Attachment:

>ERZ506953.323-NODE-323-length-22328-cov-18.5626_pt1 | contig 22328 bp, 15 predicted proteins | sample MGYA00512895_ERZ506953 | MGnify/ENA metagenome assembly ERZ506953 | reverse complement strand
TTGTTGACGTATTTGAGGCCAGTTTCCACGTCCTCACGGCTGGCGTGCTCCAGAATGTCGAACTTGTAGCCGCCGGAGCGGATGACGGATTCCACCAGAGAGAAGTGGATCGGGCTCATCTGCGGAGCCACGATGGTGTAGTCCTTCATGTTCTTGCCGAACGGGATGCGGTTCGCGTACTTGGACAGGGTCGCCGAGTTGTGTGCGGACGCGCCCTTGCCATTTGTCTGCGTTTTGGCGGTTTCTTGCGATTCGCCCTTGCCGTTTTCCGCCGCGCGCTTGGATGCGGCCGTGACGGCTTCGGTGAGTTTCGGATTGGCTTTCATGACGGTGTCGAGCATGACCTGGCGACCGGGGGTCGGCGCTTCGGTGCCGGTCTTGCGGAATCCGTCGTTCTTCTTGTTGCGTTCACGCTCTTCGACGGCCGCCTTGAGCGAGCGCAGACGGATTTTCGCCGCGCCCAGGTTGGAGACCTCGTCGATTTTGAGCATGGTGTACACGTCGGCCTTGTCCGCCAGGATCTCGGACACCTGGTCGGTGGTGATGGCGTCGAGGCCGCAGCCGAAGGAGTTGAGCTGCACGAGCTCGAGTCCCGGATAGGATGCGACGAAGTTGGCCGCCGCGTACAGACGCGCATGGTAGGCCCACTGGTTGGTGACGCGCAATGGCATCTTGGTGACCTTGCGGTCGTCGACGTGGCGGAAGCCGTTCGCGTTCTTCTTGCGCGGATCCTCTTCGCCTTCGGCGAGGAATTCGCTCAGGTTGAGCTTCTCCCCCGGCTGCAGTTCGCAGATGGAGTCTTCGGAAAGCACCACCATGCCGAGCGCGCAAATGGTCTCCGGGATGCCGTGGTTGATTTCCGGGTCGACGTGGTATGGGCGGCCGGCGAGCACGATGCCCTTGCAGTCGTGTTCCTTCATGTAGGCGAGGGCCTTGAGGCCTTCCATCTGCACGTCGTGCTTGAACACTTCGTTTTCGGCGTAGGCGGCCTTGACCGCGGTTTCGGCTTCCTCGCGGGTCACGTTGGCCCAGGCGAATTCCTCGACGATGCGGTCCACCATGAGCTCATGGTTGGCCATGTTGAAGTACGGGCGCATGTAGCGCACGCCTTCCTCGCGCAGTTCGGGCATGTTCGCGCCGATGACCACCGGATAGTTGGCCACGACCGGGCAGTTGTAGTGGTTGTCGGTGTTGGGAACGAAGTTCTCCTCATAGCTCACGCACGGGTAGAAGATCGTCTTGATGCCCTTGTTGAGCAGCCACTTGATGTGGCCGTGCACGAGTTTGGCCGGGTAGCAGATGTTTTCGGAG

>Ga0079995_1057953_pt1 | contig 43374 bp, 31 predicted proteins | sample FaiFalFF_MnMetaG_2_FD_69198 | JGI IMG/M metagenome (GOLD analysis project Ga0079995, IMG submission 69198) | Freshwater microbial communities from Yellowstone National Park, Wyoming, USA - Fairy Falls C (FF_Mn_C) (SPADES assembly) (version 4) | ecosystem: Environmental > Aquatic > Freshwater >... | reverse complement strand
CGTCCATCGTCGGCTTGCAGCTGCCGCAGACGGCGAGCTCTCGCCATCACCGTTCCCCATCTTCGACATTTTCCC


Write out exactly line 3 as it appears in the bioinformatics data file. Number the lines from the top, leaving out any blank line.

>Ga0079995_1057953_pt1 | contig 43374 bp, 31 predicted proteins | sample FaiFalFF_MnMetaG_2_FD_69198 | JGI IMG/M metagenome (GOLD analysis project Ga0079995, IMG submission 69198) | Freshwater microbial communities from Yellowstone National Park, Wyoming, USA - Fairy Falls C (FF_Mn_C) (SPADES assembly) (version 4) | ecosystem: Environmental > Aquatic > Freshwater >... | reverse complement strand